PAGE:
London-based drum & bass luminary and Exit Records boss dBridge is writing mad. Yesterday, the man known on the street as Darren White took to his official Tumblr to defend the current state of drum & bass while responding to “this continued belief that DnB has been on some kind of hiatus.”
In his extended post entitled “Really Guys! Drum & Bass?,” the former Bad Company collaborator points out that there’s a modern misconception among journalists and musicians alike that drum & bass is all one entity. In reality, as he goes on to say, drum & bass is really a broad spectrum of sound that’s currently being created by a diverse group of leading producers including Noisia, Calibre, Loxy, Stray, and Fracture, among many others.
“As a genre I think it’s earned its place at the table,” he adds. “It’s enriched people who listen to it, clearly influenced producers, and has led the way in the production of modern electronic music for quite some time, much the same way house and techno has.” Respect where respect is due.
Read the complete Tumblr post from dBridge below:
It seems to be a popular narrative with journalists and other non-Drum & Bass producing musicians at the moment, to wonder and show surprise that producers are still making DnB, that it’s “still here” and that it still has any kind of musical value or worth. This continued belief that DnB has been on some kind of hiatus, that it’s been in a state of hibernation or, what I read recently “nearly a decade in dance music purgatory” confounds me. I can point out many labels and artists who have been releasing Drum & Bass-influenced music consistently, my own Exit Records being one of many. I don’t remember any noteworthy label taking a gap year from releasing DnB. Just because you’re not looking, doesn’t mean it’s not there. Some of us are admittedly out on the fringes of electronic music, but we have a loyal and dedicated following, we’re releasing great records on vinyl. Granted, maybe not ‘hand pressed by virgins in a Berlin loft’-vinyl, but vinyl worth listening to nonetheless. So whilst I understand the reason behind some of these sheep like statements, the shortsightedness of those making them does annoy me.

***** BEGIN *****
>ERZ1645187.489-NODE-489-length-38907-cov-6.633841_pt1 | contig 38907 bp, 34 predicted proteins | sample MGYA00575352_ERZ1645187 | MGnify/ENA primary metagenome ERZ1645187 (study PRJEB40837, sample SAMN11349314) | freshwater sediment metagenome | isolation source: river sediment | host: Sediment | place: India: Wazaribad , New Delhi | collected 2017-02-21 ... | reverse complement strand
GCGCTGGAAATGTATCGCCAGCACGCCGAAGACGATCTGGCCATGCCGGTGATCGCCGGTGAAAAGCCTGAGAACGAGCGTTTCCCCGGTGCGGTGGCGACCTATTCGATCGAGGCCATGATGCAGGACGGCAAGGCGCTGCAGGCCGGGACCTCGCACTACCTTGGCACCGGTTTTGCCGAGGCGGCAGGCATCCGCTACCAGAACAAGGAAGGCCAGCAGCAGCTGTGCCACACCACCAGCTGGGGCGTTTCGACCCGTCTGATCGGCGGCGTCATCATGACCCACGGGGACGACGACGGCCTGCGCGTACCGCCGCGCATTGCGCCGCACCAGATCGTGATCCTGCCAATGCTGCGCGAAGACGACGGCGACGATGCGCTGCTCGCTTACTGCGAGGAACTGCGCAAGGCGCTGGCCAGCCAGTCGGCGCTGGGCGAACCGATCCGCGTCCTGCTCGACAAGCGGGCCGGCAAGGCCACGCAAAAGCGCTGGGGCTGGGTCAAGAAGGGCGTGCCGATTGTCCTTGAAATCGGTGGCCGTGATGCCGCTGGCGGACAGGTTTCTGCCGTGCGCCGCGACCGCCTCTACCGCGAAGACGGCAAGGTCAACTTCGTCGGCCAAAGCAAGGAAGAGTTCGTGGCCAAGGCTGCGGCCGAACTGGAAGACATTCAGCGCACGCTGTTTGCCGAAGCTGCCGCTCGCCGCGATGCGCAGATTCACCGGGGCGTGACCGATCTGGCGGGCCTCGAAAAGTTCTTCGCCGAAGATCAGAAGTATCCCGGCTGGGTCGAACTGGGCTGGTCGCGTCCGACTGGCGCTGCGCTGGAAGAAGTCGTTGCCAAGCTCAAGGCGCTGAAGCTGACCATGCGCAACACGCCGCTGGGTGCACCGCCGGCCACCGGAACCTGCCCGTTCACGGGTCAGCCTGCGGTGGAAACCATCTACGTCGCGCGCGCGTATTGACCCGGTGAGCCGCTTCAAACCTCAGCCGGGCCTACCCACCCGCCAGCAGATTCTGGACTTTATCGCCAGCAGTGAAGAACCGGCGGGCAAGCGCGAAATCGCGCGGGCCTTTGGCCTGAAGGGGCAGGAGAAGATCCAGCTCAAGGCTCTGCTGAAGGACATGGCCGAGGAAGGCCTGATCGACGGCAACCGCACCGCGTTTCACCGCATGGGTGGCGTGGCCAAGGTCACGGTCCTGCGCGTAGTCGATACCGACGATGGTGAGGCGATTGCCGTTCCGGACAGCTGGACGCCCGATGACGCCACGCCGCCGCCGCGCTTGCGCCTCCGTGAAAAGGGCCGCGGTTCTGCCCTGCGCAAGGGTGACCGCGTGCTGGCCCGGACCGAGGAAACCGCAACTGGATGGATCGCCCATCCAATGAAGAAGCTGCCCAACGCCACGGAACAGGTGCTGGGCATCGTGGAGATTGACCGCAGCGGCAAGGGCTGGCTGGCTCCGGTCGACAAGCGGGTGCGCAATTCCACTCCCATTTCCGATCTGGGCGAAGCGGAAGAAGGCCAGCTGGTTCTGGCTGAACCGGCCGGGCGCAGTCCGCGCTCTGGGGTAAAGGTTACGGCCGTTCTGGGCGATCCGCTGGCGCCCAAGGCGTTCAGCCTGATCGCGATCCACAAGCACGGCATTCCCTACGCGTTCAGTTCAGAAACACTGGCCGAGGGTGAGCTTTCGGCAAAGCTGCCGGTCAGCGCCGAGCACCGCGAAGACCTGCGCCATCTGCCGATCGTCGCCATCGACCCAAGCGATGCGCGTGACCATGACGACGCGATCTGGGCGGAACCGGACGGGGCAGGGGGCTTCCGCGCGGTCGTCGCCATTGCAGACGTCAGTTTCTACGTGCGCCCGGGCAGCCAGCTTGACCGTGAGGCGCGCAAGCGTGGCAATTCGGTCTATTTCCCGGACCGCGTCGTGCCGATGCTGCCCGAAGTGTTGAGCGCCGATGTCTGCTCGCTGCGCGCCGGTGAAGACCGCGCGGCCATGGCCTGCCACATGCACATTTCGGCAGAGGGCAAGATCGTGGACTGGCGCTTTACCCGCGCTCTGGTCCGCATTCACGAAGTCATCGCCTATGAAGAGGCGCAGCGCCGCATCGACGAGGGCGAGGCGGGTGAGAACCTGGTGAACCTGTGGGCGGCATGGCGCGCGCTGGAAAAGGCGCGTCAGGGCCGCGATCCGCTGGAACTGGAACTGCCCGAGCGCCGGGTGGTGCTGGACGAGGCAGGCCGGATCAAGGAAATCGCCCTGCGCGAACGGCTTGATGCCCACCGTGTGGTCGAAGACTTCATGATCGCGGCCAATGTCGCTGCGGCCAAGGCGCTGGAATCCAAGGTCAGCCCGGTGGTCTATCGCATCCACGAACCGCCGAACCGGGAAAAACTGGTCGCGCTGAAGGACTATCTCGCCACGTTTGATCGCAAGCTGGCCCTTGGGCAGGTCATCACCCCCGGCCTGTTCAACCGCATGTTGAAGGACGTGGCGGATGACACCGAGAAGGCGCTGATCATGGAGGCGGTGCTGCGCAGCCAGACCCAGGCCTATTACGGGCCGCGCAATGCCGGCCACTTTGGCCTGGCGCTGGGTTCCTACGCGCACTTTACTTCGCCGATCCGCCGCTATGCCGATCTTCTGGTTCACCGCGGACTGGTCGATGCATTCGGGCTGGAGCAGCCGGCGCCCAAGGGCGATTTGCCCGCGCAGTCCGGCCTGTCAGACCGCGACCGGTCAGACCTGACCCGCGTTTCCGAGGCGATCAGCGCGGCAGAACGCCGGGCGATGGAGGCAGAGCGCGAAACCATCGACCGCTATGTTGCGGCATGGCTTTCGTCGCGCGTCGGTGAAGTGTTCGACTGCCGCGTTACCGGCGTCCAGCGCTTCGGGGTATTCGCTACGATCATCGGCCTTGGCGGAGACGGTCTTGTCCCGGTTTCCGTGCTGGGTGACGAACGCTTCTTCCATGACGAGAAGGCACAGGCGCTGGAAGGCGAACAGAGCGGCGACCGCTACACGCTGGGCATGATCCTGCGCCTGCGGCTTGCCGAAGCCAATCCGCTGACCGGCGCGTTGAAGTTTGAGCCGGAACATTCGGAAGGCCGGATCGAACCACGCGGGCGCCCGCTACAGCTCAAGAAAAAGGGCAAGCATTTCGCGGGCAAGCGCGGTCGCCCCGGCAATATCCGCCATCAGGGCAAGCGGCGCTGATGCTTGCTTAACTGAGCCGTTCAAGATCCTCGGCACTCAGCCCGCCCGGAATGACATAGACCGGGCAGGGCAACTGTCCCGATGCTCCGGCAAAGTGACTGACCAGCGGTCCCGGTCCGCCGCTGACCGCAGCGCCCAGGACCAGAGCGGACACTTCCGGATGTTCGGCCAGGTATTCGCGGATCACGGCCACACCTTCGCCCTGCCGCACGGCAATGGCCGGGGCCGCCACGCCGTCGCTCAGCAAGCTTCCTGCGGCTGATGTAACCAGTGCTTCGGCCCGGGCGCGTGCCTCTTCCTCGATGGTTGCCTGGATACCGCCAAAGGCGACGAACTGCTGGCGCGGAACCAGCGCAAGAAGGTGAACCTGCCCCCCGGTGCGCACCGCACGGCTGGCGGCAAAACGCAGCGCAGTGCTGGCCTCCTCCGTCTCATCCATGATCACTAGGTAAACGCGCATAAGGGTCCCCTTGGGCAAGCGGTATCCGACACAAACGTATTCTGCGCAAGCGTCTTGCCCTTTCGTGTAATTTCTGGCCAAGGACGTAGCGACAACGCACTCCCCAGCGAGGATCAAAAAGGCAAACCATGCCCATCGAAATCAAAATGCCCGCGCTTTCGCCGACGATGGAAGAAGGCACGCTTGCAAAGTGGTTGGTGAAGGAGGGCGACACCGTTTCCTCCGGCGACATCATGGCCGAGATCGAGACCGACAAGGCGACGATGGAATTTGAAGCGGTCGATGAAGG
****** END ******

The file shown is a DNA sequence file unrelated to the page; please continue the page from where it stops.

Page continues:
Like many other genres of electronic music, the all-encompassing word ‘Drum & Bass’ has been around for quite some time. It’s a name that encapsulates many different styles of the genre, from the chart-topping music of DJ Fresh & Wilkinson to the Dubbed out Techno heaviness of Loxy, the B-Boy drum work of Paradox, the clinical rigour of Noisia, the Jungle Juke-iness (is that a word?) of Fracture, the Hip-Hop swagger of Stray, the soulfulness of Calibre, all the way through to the minimal precision of Bop. Much like House and Techno, DnB has many offshoots and variants, that all essentially stemmed from the same thing but over time have evolved and now no longer have much to do with each other. The only thing that really binds them all is a tempo, and more importantly (or not?), the name.
This is where my annoyance stems. It seems people have just one view of what “Drum & Bass” is. I have an idea what that is, but it seems to me that some form of daft musical stereotype has taken hold of journalists and musicians who, frankly, should know better. It has its subtleties just like other genres, subtleties that if people could be bothered, or, I suppose, cared, would easily hear. For example, even though we made music together as Bad Company, comparing what I do now to what my buddy DJ Fresh now makes, is like comparing Steve Aoki to Jimmy Edgar. Yet, we still operate within similar brackets of dance music. It is this one-sided view of DnB that many seem to share that makes it difficult for me to identify myself within this genre anymore. And this really is a true shame, considering the fact that I’ve always identified myself with DnB and have felt to be a part of it, from the very beginning of the genre itself. This narrow-mindedness surrounding the term DnB has made me want to distance myself further, as it feels the term ‘DnB’ no longer reflects me and what I’m about.
But, as you might know, I’ve already spoken about my feelings on this in a previous blog post, and this is about something else.
As a scene DnB has outlived and survived many other burgeoning scenes (many of those that were seen as Drum & Bass killers), and it’s still here! Still filling clubs and festival spaces year in, year out. It has a fun side that isn’t going to change the world but provides enjoyment to those who want to lose themselves for a few fun-filled hours, and has a serious, ‘how the fuck did they do that’-complexity, that will musically blow any other electronic scene out of the water.
As a genre I think it’s earned its place at the table. It’s enriched people who listen to it, clearly influenced producers, and has led the way in the production of modern electronic music for quite some time, much the same way House & Techno has.
So, in conclusion:
It’s not going anywhere,
It’s been around long enough for you to know there are differences within the genre,
Show it the respect it’s earned and deserves,
And stop being so bloody daft!